Step 5. Create and deploy component¶
MACH composer is undergoing a major, backwards compatible overhaul
MACH composer has been rewritten in Golang, coming from a Python version. We've done this because the Golang ecosystem is more suitable for a tool like this, as it is also the language in which Hashicorp builds Terraform itself.
Because of this, some commands might not be available yet in the Golang version; particularly the
mach-composer bootstrap command is not available, which makes it a bit
harder to start up. However, based on the examples in the GitHub repository,
you should be able to get started without the
For creating components, please instead of
mach-composer bootstrap component, use mach-composer-cookiecutter.
We do currently recommend to use the latest version (2.5.x).
If you are still on the Python version, the
bootstrap command will still work.
1. Create a MACH component¶
Create a MACH component which we can use in our MACH stack later on.
$ mach-composer bootstrap component
And follow the wizard to create a new component.
Simple API component
We will be creating a simple API component that exposes 1 endpoint.
The bootstrapper will ask for some input to create the component, for the
sake of this tutorial let's use the following values and replace
your-project-lambdas with the S3 bucket name created in step 3.
Cloud environment (aws, azure) [aws]: aws Language (python, node) [node]: node Name [example-name]: api Description [Api component]: Directory name [api-component]: Uses an HTTP endpoint? [Y/n]: y Include GraphQL support? [Y/n]: y Uses commercetools? [Y/n]: n Use Sentry? [y/N]: n Lambda repository S3 bucket: your-project-lambdas New component api-component created 🎉
2. Initiate and test component¶
In the previous step we've created a Node component.
To install the environment and test it locally, run the following commands:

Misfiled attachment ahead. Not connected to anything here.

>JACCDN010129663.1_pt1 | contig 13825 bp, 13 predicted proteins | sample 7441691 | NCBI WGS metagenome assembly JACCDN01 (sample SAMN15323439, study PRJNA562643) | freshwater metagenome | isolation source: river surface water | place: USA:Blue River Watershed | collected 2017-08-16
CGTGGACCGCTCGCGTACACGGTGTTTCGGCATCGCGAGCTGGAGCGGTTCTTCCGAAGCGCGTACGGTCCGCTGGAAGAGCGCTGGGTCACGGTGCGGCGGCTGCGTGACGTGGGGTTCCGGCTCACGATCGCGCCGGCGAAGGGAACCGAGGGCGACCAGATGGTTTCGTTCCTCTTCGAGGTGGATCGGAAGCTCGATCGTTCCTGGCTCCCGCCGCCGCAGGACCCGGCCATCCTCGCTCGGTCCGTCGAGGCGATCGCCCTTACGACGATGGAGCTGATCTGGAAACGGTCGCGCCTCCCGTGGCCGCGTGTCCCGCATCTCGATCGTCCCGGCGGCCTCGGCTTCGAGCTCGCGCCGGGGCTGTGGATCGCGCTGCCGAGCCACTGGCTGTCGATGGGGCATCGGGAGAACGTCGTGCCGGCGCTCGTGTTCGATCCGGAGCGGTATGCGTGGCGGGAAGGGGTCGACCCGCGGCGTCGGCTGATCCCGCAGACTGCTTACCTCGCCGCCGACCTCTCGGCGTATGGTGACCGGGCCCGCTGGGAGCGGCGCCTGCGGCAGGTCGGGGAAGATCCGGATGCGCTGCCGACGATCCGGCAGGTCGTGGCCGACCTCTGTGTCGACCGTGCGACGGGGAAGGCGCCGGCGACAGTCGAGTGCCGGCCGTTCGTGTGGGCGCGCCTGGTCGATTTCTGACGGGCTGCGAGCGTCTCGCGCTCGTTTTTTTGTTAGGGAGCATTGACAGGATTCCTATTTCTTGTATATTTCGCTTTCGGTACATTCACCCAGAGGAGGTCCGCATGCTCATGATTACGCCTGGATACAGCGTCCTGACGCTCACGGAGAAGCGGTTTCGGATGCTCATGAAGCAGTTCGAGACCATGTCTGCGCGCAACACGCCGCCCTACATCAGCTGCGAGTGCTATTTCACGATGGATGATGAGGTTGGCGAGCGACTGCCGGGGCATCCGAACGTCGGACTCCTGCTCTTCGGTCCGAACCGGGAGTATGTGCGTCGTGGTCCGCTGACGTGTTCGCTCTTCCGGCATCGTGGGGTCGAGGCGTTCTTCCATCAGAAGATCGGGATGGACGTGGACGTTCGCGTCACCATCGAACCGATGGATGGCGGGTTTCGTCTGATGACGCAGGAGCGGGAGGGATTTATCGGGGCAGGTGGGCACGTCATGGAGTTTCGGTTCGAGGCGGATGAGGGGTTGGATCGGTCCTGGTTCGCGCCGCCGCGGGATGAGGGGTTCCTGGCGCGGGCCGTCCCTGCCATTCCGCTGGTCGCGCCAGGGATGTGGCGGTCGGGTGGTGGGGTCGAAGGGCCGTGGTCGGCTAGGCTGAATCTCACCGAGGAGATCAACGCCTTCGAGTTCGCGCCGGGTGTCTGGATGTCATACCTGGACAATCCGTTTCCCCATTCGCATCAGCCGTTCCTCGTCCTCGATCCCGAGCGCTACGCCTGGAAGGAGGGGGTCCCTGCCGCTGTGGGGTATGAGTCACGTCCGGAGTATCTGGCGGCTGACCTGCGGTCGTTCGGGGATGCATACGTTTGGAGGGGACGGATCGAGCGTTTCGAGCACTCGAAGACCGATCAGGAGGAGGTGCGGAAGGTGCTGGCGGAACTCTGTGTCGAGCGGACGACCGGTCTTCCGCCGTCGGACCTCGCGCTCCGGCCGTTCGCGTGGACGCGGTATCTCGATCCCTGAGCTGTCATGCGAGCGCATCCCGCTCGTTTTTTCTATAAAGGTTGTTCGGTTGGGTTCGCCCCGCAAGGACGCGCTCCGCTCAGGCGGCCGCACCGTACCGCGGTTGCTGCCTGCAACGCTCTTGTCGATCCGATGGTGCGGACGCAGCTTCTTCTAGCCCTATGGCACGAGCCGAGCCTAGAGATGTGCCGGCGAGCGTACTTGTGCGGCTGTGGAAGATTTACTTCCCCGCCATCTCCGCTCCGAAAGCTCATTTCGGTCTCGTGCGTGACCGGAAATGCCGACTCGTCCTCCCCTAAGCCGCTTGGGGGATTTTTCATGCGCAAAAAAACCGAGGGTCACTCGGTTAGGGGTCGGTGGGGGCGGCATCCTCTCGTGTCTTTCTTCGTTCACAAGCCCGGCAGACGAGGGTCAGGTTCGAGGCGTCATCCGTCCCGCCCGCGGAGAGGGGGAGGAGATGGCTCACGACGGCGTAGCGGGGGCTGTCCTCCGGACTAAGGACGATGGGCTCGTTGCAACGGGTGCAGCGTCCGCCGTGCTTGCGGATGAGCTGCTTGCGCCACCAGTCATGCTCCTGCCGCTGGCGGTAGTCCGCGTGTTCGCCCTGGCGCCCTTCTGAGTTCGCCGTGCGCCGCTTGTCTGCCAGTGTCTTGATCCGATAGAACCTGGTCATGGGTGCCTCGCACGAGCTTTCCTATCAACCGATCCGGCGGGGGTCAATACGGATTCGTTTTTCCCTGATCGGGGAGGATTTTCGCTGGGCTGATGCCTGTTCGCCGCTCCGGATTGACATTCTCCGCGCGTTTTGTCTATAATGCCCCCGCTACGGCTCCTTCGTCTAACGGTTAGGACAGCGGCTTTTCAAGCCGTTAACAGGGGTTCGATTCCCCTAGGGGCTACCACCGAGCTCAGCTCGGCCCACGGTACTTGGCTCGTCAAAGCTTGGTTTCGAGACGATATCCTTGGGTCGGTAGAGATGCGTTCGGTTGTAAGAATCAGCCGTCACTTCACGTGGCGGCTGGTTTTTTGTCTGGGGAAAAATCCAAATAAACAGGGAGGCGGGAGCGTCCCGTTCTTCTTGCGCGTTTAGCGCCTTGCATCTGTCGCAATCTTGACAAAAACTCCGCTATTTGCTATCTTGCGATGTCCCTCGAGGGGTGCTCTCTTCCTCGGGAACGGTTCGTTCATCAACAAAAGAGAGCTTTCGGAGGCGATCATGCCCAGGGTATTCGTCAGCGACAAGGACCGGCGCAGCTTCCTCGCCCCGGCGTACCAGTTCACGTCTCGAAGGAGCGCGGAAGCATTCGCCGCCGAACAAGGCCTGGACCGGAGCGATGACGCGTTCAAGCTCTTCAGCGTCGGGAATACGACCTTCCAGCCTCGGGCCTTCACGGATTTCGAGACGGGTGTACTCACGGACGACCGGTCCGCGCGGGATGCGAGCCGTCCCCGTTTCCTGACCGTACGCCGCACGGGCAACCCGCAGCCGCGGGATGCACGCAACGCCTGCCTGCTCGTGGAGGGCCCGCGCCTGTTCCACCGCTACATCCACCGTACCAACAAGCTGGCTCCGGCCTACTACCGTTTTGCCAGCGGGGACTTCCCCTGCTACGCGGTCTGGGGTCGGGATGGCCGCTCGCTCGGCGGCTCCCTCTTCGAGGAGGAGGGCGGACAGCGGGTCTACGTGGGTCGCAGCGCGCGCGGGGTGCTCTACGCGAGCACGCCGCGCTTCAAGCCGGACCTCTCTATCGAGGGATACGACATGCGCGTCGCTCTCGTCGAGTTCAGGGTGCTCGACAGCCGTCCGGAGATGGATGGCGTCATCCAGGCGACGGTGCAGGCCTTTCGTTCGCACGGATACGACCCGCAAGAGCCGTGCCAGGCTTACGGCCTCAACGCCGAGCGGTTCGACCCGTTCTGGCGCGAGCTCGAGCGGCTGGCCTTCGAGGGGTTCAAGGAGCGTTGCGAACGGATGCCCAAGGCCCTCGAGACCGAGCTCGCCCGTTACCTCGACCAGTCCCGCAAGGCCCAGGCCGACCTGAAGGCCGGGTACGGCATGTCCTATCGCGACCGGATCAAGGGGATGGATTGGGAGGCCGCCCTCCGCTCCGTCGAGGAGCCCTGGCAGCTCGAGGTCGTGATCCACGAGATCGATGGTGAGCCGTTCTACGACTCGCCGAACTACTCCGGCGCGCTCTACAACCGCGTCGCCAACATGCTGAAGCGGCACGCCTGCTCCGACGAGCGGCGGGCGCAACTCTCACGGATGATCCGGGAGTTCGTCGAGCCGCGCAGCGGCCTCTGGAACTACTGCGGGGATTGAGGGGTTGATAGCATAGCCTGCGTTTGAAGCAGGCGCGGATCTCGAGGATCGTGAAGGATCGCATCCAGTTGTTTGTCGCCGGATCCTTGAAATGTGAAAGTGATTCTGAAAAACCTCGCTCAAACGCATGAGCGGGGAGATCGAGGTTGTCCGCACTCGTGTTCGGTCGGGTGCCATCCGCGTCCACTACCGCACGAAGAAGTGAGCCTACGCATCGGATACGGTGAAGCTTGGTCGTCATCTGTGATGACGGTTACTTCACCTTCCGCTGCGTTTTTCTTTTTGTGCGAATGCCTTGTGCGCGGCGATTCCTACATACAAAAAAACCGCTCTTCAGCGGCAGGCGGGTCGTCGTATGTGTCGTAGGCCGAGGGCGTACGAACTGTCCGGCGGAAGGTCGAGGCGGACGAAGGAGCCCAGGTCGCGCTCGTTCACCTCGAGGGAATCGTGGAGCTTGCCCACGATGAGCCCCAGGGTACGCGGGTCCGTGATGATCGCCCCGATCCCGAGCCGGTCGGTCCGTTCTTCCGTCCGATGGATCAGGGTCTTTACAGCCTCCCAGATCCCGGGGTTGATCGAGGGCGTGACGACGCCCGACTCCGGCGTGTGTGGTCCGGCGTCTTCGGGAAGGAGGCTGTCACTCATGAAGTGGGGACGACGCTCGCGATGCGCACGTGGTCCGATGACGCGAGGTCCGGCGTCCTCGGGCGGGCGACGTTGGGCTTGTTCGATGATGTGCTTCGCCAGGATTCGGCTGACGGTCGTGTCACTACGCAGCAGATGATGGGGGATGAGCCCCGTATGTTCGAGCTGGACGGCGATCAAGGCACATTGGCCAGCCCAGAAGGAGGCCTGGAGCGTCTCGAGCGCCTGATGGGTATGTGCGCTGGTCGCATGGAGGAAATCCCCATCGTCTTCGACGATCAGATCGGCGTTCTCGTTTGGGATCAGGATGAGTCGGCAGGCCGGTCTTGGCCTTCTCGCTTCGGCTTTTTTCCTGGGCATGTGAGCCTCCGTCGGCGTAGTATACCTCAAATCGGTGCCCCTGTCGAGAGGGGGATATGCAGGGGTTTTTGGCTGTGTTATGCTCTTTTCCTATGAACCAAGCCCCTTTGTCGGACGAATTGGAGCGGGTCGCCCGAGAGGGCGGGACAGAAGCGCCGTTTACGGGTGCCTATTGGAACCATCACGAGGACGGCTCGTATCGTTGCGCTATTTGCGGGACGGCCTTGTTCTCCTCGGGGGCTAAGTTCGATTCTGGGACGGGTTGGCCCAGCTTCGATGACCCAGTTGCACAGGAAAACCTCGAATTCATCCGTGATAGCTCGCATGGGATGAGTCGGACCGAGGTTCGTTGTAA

$ yarn $ yarn test
Now that we've verified that the component works, we can deploy it to our component repository.
3. Deploy your component¶
It depends on what component you have, but if you've created a component containing a serverless function, that function needs to be built, packaged and uploaded to a component registry.
For a component created with the
mach bootstrap command, the component can be packaged using;
$ ./build.sh package
Now that we have our packaged component, we need to upload this to the component repository that we created in step 3.
Make sure that you're using the correct AWS profile to upload the ZIP file.
We can use the same role that we've used to perform the infra rollout. So make
sure the following is added to your
[profile your-project-srv] source_profile = default role_arn = arn:aws:iam::<service-account-id>:role/admin
Using this AWS profile, we can upload the component.
$ ./build.sh upload
Providing AWS credentials
To ensure the correct AWS profile is used you can set the
AWS_DEFAULT_PROFILE environment variable.
The command will be
AWS_DEFAULT_PROFILE=your-project-srv ./build.sh upload.
We recommend using a solution like aws-vault:
aws-vault exec your-project-srv -- ./build.sh upload
Another thing to note is that we are using
role/admin here. Better would
be to use the dedicated 'upload-role' that has been created using the
todo Describe how to set up these policies in a how-to article